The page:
Sunday, March 27, 2011

Post EC2011 - Day 6

We woke Thursday morning in a with mixed feelings.  We were glad to have had a nice, comfortable nights sleep and were looking forward to seeing the kids; on the other hand, we were still disappointed by our DNF.  Our first order of business was to get back to our boat and wait for my dad to pick us up.  We had about a three mile walk from Everglades City back to Chocoloskee.

Once back at the boat, we finished emptying it out and laying some of our stuff out to dry while we waited for our ride.  The kids were thrilled to see us again and had fun playing around the boat while we finished packing stuff up.

As my dad and I were loading the boat onto the trailer, we could see a very dark, ugly looking cold front coming from the north.  We barely got things covered and strapped down when it hit.  There was a blast of cold air, the wind very quickly whipped up whitecaps on Chocoloskee Bay, and then the rain hit.  It continued to rain pretty hard most of our drive down to Key Largo.  After settling into the condo in Key Largo, we swallowed our pride and headed over to Bay Cove to visit some Watertribe finishers.  We enjoyed our time there, visiting and sharing stories.  The highlight was being there as NiteNavigator and NiteSong finished.  It was incredible watching them paddle in, I want to be able to paddle like that some day!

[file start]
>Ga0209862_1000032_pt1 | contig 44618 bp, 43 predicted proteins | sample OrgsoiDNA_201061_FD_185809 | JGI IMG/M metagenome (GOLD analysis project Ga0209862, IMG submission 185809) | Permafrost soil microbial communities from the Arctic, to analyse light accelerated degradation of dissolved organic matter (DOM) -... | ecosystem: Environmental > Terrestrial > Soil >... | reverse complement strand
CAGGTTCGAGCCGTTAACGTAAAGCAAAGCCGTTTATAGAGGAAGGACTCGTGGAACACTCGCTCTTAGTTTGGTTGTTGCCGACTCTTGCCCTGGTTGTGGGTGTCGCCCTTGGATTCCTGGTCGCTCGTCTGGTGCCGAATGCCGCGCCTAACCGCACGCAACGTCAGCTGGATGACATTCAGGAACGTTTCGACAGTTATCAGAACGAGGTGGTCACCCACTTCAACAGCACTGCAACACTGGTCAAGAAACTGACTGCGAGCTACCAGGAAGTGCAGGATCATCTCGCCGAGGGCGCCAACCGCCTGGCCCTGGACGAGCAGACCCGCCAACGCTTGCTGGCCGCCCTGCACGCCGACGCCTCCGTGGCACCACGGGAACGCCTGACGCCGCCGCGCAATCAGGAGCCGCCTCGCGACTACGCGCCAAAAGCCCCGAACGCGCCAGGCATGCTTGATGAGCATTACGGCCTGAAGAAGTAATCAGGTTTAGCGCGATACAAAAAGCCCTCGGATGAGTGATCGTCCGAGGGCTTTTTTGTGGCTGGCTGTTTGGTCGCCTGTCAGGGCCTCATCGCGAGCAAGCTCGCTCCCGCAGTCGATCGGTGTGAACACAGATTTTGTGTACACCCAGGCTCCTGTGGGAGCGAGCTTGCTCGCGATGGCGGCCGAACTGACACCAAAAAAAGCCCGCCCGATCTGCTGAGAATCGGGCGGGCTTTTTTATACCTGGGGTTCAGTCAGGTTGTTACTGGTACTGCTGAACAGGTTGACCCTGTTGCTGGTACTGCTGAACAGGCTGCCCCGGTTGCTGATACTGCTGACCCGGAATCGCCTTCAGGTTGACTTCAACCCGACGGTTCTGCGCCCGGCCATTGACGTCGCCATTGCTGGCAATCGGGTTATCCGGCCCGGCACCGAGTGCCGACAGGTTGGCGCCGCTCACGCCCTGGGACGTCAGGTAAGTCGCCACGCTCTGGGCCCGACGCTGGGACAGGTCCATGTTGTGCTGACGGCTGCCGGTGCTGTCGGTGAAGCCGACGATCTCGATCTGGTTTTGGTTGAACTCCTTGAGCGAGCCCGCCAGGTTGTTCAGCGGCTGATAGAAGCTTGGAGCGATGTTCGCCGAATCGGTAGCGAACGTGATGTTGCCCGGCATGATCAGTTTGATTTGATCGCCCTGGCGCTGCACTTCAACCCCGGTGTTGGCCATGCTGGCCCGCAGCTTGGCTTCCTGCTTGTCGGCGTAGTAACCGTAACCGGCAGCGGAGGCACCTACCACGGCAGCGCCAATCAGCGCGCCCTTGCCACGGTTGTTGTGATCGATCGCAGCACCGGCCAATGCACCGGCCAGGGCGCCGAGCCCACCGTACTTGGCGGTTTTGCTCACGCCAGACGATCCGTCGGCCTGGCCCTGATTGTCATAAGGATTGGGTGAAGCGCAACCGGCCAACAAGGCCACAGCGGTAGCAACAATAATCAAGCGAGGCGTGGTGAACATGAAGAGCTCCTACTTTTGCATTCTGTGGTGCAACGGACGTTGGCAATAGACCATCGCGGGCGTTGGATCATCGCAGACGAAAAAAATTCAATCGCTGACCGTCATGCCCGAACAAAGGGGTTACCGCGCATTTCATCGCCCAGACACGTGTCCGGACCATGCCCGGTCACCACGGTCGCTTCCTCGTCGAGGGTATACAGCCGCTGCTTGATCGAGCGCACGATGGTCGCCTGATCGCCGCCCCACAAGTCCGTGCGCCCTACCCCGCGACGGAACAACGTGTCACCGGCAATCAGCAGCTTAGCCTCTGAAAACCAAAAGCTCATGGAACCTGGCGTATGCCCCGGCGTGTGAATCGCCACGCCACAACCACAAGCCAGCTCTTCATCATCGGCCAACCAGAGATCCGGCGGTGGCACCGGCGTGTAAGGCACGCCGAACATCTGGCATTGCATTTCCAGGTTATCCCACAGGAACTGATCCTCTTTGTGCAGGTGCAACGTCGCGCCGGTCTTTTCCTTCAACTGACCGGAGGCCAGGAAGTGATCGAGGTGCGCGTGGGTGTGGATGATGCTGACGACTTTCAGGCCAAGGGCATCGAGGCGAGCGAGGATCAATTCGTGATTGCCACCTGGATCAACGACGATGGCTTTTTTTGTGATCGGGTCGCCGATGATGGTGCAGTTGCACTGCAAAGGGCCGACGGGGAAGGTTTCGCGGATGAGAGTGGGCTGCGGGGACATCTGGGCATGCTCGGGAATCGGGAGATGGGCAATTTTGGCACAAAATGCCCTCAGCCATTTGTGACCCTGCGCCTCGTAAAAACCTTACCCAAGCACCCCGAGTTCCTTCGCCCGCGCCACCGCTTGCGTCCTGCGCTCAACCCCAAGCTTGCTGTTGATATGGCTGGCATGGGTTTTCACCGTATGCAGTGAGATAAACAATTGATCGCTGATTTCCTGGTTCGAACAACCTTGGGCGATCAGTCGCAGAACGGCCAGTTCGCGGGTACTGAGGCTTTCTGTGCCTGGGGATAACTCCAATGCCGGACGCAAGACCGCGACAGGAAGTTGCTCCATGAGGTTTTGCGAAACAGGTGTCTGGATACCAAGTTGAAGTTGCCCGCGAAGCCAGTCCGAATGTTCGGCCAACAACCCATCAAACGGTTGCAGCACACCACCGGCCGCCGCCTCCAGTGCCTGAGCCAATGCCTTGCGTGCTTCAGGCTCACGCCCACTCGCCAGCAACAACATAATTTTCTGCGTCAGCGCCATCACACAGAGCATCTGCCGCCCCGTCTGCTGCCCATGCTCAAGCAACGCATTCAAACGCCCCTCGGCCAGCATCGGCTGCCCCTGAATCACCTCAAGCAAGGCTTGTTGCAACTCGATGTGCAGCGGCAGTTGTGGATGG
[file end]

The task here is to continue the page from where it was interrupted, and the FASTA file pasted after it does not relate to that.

We enjoyed a fantastic sunset, then headed back "home" for a great grilled steak dinner, thanks Dad!!

Saturday, March 26, 2011

EC2011 - Day 5

We woke fairly early Wednesday morning after a descent nights sleep in the boat.

We skipped hot breakfast and just had pop tarts and Spiz.  Another benefit of sleeping in the boat was that we could get packed and underway a lot quicker.  Unfortunately, while packing the boat, I noticed that Emily's hydration bladder was empty, and mine was getting close.  I realized that I had forgotten to fill them at CP2, uh oh...  All together, we had about 13L of water to get us to CP3.

We started sailing under partially reefed main as the wind was fairly strong, even this early in the morning.  As we approached Pavilion Key, we started the experience the same pointing issues that had stopped us the night before.  We made it through the channel to the east of Pavilion Key.  We headed out into the Gulf, but found it difficult to make headway in the short, steep waves.